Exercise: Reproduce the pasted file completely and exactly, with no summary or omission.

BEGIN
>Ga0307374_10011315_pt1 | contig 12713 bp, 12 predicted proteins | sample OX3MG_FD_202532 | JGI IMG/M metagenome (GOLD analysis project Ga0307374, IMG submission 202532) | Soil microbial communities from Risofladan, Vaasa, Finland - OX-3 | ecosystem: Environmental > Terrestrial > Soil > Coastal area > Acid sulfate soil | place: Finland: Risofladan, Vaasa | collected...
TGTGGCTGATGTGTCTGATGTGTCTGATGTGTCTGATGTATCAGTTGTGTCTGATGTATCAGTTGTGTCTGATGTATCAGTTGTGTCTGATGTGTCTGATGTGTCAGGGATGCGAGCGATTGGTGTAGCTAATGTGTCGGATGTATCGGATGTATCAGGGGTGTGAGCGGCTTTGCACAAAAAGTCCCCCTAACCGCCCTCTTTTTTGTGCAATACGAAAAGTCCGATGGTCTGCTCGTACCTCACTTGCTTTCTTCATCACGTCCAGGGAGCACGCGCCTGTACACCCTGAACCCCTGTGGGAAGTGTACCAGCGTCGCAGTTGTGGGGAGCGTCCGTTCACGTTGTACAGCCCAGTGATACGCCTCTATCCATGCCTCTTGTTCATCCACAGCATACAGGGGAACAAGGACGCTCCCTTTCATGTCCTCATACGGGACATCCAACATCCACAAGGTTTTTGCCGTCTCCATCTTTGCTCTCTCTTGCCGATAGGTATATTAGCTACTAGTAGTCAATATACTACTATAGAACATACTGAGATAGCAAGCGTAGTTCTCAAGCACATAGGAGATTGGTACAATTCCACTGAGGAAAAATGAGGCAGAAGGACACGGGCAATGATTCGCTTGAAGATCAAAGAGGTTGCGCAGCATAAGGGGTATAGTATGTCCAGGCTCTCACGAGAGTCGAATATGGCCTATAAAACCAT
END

>Ga0307374_10011315_pt1 | contig 12713 bp, 12 predicted proteins | sample OX3MG_FD_202532 | JGI IMG/M metagenome (GOLD analysis project Ga0307374, IMG submission 202532) | Soil microbial communities from Risofladan, Vaasa, Finland - OX-3 | ecosystem: Environmental > Terrestrial > Soil > Coastal area > Acid sulfate soil | place: Finland: Risofladan, Vaasa | collected...
TGTGGCTGATGTGTCTGATGTGTCTGATGTGTCTGATGTATCAGTTGTGTCTGATGTATCAGTTGTGTCTGATGTATCAGTTGTGTCTGATGTGTCTGATGTGTCAGGGATGCGAGCGATTGGTGTAGCTAATGTGTCGGATGTATCGGATGTATCAGGGGTGTGAGCGGCTTTGCACAAAAAGTCCCCCTAACCGCCCTCTTTTTTGTGCAATACGAAAAGTCCGATGGTCTGCTCGTACCTCACTTGCTTTCTTCATCACGTCCAGGGAGCACGCGCCTGTACACCCTGAACCCCTGTGGGAAGTGTACCAGCGTCGCAGTTGTGGGGAGCGTCCGTTCACGTTGTACAGCCCAGTGATACGCCTCTATCCATGCCTCTTGTTCATCCACAGCATACAGGGGAACAAGGACGCTCCCTTTCATGTCCTCATACGGGACATCCAACATCCACAAGGTTTTTGCCGTCTCCATCTTTGCTCTCTCTTGCCGATAGGTATATTAGCTACTAGTAGTCAATATACTACTATAGAACATACTGAGATAGCAAGCGTAGTTCTCAAGCACATAGGAGATTGGTACAATTCCACTGAGGAAAAATGAGGCAGAAGGACACGGGCAATGATTCGCTTGAAGATCAAAGAGGTTGCGCAGCATAAGGGGTATAGTATGTCCAGGCTCTCACGAGAGTCGAATATGGCCTATAAAACCAT